Heinrich Abeken

From Academic Kids

Heinrich Abeken (August 19 1809August 8 1872), German theologian and Prussian Privy Legation Councillor in the Ministry of Foreign Affairs in Berlin, was born and raised in the city of Osnabrück as a son of a merchant, he was incited to a higher education by the example of his uncle Bernhard Rudolf Abelen. After finishing the college in Osnabrück, he moved in 1827 to visit the University of Berlin to study theology. He soon combined philosophical and philological studies and was interested in art and modern literature.

In 1831, Abelen acquired a licenciate of theology. At the end of the year he visited Rome, and was welcomed in the house of Christian Karl Josias Freiherr von Bunsen. Abelen participated in Bunsen's works, namely an evangelic prayer and hymn-book. In 1834 became chaplain to the Prussian embassy in Rome. He married his first wife, who unfortunately died soon thereafter. Bunsen left Rome in 1838 and Abelen followed soon thereafter to Germany. In 1841, he was sent to England to help founding an German-English evangelic episcopacy in Jerusalem. In the same year, he was sent by Frederick IV to Egypt and Ethiopia, where he joined an expedition led by professor Karl Richard Lepsius. In 1845 and 1846 he returned via Jerusalem and Rome to Germany. He became Legation Councillor in Berlin, later Council Referee at the Ministry of Foreign Affairs.

In 1848 he received an appointment in the Prussian ministry for foreign affairs, and in 1853 was promoted to be privy councillor of legation (Geheimer Legationsrath). Abelen remained in charge for more than twenty years of Prussian politics, assisting Otto Theodor Freiherr von Manteuffel and Bismarck. The latter was so much pleased with Abelen's work that people started to call Abelen the feather of Bismarck. Abelen married in 1866 Hedwig von Olfers, daughter of the general director of the royal museums, Privy Council von Olfers.

He was much employed by Bismarck in the writing of official despatches, and stood high in the favour of King William, whom he often accompanied on his journeys as representative of the foreign office. He was present with the king during the campaigns of 1866 and 1870-71. In 1851 he published anonymously Babylon und Jerusalem, a slashing criticism of the views of the Countess von Hahn-Hahn.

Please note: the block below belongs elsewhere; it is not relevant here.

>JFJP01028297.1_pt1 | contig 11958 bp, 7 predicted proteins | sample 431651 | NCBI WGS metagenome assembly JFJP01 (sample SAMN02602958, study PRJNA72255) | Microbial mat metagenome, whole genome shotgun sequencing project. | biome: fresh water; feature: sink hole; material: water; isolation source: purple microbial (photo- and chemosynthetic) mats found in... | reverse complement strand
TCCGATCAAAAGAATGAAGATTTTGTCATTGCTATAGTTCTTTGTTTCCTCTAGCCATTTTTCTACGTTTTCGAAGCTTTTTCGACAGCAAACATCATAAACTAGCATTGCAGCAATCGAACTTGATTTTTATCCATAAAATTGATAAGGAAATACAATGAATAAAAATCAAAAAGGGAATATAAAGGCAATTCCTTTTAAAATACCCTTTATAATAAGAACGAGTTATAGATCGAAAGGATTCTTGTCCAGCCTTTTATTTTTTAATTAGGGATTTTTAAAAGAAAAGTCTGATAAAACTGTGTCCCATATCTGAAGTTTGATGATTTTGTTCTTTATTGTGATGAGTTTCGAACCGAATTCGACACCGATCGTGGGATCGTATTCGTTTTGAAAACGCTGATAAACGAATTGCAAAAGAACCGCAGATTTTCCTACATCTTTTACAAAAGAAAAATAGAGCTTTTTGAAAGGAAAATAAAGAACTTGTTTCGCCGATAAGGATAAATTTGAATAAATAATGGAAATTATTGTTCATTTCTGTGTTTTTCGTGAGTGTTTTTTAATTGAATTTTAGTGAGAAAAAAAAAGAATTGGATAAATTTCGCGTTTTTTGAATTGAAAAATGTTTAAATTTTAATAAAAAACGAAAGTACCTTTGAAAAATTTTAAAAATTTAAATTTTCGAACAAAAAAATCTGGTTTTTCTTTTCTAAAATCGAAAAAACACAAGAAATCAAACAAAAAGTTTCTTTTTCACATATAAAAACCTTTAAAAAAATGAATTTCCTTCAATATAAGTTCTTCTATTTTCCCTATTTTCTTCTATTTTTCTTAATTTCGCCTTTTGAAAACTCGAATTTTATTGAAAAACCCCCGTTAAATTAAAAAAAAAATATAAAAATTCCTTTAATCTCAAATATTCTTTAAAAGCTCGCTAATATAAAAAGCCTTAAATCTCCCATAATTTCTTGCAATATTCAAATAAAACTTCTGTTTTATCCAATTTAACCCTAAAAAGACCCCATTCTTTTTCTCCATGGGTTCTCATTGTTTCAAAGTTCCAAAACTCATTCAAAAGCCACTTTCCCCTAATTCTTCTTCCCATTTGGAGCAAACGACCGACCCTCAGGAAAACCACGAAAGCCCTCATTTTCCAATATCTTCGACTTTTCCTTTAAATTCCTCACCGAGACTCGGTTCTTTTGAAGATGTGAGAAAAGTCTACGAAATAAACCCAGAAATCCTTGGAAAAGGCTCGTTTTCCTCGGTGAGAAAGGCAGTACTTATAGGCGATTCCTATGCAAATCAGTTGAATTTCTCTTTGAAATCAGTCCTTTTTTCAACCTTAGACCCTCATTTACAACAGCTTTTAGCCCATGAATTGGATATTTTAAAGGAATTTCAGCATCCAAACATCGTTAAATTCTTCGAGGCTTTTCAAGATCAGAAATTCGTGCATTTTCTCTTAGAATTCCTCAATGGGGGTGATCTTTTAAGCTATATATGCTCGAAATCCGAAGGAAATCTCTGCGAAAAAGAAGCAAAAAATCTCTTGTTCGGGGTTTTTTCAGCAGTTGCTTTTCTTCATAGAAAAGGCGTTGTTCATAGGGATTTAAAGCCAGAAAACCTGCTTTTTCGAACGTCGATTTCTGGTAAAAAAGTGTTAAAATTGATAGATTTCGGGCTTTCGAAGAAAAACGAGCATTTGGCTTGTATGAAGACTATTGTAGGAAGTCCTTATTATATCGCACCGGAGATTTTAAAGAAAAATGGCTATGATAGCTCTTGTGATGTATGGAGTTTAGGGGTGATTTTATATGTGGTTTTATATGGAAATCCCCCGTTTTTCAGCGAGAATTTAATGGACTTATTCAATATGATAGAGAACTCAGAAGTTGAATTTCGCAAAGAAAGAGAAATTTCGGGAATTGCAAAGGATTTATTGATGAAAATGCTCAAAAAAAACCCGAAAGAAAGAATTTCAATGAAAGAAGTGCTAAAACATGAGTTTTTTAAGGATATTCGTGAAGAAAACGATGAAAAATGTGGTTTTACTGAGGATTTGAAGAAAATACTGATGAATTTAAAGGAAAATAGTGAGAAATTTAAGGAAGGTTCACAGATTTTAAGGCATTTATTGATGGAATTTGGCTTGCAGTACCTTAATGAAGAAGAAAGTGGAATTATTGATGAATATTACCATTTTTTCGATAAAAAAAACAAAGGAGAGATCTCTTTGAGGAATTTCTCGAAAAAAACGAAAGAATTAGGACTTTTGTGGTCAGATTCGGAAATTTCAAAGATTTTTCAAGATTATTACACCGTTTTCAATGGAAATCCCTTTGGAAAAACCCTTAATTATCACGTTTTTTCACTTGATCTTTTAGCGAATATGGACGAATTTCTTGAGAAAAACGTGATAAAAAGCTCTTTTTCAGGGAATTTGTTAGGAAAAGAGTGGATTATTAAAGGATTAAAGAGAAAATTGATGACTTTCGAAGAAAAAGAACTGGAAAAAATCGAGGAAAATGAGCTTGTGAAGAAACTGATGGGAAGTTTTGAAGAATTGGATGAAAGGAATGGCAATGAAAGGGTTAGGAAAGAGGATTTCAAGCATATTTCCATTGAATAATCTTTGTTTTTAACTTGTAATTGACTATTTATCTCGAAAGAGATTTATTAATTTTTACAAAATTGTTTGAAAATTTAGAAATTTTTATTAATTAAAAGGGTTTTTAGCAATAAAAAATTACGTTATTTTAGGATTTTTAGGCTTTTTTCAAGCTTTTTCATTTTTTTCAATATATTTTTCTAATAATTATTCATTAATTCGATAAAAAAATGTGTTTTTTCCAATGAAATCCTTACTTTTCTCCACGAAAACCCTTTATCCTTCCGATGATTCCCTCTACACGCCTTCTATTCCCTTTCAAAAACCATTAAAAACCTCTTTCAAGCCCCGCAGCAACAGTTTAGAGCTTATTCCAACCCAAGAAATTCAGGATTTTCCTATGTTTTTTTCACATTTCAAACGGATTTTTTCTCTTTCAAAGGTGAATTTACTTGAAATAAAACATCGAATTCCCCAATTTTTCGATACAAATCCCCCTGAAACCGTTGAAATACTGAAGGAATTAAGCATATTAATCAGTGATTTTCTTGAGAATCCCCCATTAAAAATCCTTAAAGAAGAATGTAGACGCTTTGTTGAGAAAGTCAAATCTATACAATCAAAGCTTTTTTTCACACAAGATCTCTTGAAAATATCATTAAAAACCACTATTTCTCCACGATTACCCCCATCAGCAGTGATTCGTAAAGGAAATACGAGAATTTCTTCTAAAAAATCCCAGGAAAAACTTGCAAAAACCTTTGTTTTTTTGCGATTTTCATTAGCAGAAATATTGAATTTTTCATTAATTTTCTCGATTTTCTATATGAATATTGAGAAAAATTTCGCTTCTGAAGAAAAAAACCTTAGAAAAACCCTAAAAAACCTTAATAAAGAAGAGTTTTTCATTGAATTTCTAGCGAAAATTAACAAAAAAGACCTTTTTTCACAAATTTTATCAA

During the war against Austria in 1866 as well as in the wars against France in 1870 and 1871, Abelen stayed in the Prussian headquarters. A major part of the dispatches of the time have been written by him. Unfortunately his health was damaged by the endeavours of these travels, and he died after an illness of several months. Emperor Wilhelm I of Germany described Abelen in a condolence letter to his widow: One of my most reliable advisors, standing on my side in the most decisive moments; His loss is irreplaceable to me; In him his fatherland has lost one of the most noble and most loyal men and officials.

Despite his engagement in politics, Abelen never lost his interest in theology and continued to publish and speak in this sector during all of his life. He was interested in art and archeology, and was sponsor of the Archeological Institute of Rome and member of the Archeological Society of Rome. He founded a Circle of Friends of the Greek Literature in Berlin and was member of the prize commission for the royal Schiller-Prize.

See Heinrich Abeken, ein schlichtes Leben in bewegter Zeit (Berlin, 1898), by his widow. This is valuable by reason of the letters written from the Prussian headquarters.


  • A letter to the Reverend E. B. Pusey in referenc to certain charges against the German Church, (1842)
  • Babylon und Jerusalem (1851), letter to Countess Ida Hahn-Hahn
  • Der Gottesdienst der alten Kirche (1853)
  • Das religiöse Leben des Islam (1854)
  • biography of Bunsen in the Jahrbuch zum Conversationslexikon (Leipzig, Brockhaus), Unsere Zeit (1861)



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